Bloomberg Law
Oct. 31, 2022, 1:30 PM

Drinking Water Case Proceeds to Probe Fluoride Data, Court Says

Pat Rizzuto
Pat Rizzuto

A federal court will allow a lawsuit to prohibit fluoride from drinking water to proceed to review new scientific evidence about the chemical’s potential to harm babies’ developing nervous systems.

Judge Edward M. Chen of the US District Court Northern District of California ruled on Friday that the case—filed in 2017 by Food & Water Watch and other advocacy groups—can proceed to review a scientific study and two summary evaluations of multiple fluoride health effects studies. The case has been on hold since April 2021.

The science the court wants to review includes a May 2022 unpublished, draft version of a federal health agency’s assessment of fluoride’s neurodevelopmental and other health effects. The court will obtain the National Toxicology Program’s draft health assessment via a protective order and not disseminate it “at this juncture,” Chen ruled.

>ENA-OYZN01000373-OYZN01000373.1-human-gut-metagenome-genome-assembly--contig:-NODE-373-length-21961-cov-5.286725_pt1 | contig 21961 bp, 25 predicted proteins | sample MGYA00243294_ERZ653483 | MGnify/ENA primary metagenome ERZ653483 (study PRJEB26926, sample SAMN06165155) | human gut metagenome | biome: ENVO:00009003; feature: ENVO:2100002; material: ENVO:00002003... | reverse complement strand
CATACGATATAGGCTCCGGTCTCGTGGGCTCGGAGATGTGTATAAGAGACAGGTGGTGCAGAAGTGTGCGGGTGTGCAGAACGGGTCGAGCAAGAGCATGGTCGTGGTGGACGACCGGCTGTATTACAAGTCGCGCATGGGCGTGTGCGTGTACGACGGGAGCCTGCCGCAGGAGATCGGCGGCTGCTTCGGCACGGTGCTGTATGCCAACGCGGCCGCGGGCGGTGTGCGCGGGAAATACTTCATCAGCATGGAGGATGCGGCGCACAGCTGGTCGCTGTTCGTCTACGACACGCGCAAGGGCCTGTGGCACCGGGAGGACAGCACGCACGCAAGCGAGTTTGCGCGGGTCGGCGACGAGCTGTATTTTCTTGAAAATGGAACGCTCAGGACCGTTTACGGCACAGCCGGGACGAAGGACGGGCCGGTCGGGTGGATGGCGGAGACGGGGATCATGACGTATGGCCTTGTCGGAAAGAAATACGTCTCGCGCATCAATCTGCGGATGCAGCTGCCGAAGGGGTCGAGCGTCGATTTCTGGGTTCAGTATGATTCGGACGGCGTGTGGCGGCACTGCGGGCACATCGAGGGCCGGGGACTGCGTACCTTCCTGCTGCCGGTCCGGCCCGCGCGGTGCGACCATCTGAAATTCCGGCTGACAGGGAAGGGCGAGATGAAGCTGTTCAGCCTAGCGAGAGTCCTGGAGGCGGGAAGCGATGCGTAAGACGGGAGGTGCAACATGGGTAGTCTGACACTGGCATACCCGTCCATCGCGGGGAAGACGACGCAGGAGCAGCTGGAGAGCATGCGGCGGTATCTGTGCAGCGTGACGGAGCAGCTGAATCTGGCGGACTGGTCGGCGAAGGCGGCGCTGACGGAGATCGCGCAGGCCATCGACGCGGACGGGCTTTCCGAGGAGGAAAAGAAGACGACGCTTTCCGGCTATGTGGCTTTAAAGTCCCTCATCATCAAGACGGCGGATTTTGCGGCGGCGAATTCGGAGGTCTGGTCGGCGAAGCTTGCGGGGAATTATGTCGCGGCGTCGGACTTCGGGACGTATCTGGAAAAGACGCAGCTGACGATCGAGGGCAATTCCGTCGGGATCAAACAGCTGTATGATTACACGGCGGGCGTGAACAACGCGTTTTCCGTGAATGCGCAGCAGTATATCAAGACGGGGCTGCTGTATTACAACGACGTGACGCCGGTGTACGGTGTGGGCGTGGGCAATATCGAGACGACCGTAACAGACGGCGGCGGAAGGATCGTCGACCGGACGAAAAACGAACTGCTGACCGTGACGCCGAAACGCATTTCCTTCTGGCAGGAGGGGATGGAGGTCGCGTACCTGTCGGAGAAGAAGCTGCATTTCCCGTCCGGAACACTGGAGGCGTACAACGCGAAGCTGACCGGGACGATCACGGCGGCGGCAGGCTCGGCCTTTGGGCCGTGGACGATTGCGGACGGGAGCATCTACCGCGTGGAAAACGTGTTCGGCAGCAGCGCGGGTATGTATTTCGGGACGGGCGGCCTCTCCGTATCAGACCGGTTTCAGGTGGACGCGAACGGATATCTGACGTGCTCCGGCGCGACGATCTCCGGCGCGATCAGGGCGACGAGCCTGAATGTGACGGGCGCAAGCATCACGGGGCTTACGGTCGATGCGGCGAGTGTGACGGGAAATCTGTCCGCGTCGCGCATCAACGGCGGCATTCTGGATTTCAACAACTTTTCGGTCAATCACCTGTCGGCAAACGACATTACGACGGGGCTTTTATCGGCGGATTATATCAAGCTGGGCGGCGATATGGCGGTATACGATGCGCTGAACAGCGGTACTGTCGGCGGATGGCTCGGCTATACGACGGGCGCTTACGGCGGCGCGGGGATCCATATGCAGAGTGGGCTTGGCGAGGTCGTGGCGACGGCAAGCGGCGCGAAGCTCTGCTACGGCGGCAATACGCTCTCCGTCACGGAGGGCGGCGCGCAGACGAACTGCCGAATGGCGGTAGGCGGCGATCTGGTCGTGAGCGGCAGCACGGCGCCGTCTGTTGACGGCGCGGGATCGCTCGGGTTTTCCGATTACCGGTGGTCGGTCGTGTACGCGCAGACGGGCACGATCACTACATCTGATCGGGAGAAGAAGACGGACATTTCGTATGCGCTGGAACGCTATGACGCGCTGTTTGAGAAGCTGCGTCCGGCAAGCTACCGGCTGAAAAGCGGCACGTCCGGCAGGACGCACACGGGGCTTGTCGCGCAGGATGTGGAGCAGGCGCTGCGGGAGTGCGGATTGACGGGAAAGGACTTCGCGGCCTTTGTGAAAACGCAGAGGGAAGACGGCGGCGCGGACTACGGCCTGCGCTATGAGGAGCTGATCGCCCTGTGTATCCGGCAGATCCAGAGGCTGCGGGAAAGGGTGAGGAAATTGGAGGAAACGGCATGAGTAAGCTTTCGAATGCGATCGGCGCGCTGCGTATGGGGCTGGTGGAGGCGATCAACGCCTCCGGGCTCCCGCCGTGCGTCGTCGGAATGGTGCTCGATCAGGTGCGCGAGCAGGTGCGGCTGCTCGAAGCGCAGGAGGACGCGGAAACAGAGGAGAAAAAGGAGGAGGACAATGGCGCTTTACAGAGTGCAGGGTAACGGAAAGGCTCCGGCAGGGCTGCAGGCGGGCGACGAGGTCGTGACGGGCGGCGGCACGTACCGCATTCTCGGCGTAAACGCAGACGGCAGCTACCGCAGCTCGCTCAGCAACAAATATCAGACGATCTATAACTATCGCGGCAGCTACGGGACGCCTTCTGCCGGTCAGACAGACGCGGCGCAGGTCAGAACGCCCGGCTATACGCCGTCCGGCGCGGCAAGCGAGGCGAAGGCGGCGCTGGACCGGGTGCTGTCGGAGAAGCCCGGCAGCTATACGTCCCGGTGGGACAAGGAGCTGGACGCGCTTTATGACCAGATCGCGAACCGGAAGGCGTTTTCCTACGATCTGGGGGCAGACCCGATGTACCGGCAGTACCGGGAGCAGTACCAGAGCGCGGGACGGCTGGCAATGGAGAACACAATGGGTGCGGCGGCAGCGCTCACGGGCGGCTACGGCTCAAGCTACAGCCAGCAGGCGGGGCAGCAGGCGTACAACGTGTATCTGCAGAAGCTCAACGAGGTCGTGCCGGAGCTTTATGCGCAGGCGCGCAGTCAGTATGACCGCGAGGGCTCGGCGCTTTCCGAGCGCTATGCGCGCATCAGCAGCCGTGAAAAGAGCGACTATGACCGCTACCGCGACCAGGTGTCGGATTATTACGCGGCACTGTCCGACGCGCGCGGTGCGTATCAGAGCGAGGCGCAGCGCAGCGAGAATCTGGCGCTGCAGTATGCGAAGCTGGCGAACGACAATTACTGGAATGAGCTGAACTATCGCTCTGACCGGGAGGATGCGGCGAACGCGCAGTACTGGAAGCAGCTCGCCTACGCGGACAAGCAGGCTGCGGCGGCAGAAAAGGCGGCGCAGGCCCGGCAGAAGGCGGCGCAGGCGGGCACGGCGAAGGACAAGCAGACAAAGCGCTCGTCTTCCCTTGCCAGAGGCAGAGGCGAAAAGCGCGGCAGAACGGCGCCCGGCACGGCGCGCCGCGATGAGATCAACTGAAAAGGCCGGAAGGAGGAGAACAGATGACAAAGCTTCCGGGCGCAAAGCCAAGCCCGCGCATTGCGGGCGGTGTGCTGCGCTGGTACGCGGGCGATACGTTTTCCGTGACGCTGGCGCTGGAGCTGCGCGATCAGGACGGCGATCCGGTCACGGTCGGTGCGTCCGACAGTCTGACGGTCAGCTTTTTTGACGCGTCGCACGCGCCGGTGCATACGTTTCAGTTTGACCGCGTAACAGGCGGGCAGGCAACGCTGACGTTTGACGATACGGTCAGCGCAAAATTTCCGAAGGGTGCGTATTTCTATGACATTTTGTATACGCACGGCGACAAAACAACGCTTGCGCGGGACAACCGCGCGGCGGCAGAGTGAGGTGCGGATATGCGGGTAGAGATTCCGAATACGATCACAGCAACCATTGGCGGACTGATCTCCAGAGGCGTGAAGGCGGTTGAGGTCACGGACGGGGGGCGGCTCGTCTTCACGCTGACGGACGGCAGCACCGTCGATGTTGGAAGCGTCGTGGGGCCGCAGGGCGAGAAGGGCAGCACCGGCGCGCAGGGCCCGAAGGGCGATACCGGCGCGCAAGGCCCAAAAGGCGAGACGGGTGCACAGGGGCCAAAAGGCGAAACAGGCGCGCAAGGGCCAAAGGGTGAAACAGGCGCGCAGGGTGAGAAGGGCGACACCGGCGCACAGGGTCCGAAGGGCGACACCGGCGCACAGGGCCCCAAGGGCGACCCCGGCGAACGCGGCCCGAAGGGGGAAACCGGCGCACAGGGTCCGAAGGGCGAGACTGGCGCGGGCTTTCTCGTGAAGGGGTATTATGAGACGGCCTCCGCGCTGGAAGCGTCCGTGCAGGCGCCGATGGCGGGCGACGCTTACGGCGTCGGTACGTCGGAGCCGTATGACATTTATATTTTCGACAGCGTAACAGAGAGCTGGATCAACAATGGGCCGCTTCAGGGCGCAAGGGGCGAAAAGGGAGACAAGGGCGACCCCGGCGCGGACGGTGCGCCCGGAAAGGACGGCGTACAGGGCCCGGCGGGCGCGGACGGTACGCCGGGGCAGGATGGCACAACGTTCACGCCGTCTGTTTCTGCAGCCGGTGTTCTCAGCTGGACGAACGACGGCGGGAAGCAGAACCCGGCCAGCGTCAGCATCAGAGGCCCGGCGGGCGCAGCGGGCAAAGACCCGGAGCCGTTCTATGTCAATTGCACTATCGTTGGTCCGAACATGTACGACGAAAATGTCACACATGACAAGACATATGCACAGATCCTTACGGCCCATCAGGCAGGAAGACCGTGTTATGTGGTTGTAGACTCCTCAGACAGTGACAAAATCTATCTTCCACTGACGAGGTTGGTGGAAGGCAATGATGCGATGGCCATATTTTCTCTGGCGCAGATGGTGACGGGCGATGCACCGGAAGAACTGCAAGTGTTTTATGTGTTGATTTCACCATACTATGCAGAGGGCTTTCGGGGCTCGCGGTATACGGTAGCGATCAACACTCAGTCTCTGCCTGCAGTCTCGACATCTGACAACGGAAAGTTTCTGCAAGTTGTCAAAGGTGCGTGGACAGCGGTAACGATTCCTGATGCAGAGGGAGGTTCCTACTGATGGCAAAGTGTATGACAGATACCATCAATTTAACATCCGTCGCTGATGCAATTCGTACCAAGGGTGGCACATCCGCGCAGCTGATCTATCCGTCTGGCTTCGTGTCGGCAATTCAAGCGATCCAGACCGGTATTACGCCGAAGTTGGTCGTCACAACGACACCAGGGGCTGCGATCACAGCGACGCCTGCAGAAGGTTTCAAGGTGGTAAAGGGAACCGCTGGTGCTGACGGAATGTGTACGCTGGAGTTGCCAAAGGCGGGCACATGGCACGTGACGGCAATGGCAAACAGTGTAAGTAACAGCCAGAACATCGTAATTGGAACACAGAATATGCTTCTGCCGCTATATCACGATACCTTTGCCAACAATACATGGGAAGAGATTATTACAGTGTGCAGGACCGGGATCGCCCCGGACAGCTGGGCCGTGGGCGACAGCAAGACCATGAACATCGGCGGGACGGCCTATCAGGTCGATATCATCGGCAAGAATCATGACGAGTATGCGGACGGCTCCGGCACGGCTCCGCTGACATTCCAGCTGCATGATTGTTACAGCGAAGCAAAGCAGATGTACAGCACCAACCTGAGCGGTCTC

The court will decide the timing of future expert disclosures and other actions after it’s reviewed the scientific evidence, he said.

The court’s desire to view the new science doesn’t indicate a conclusion about “the admissibility or weight of the evidence,” Chen said.

Diverse Groups Tracking

The lawsuit is being tracked by dental and other medical professionals that believe fluoride helps prevent cavities, as well as chemical law experts, and environmental health groups concerned about fluoride’s health effects. The case involves chemical legislation and challenges the 77-year old tradition of adding fluoride to drinking water as a public health measure.

The case was unique when filed, as it was the first to challenge the Environmental Protection Agency’s dismissal of a citizen’s petition authorized by the Toxic Substances Control Act (TSCA).

The 2016 petition said fluoride’s cavity-fighting benefits result from it touching teeth—as through toothpaste—not swallowing it. Drinking water containing fluoride is an unreasonable risk that warrants a ban on its use, the Fluoride Action Network said in the petition that the EPA rejected and spurred the lawsuit.

The court’s decision—prior to putting the lawsuit on hold—to allow plaintiffs to submit new scientific evidence the agency hadn’t reviewed at the time it made its decision, and the court’s ruling that TSCA prevented the consideration of fluoride’s benefits, caught the attention of TSCA attorneys.

The case is Food & Water Watch Inc. v EPA, N.D. Cal., No. 19-02162, 10/28/22.

To contact the reporter on this story: Pat Rizzuto in Washington at

To contact the editor responsible for this story: Renee Schoof at

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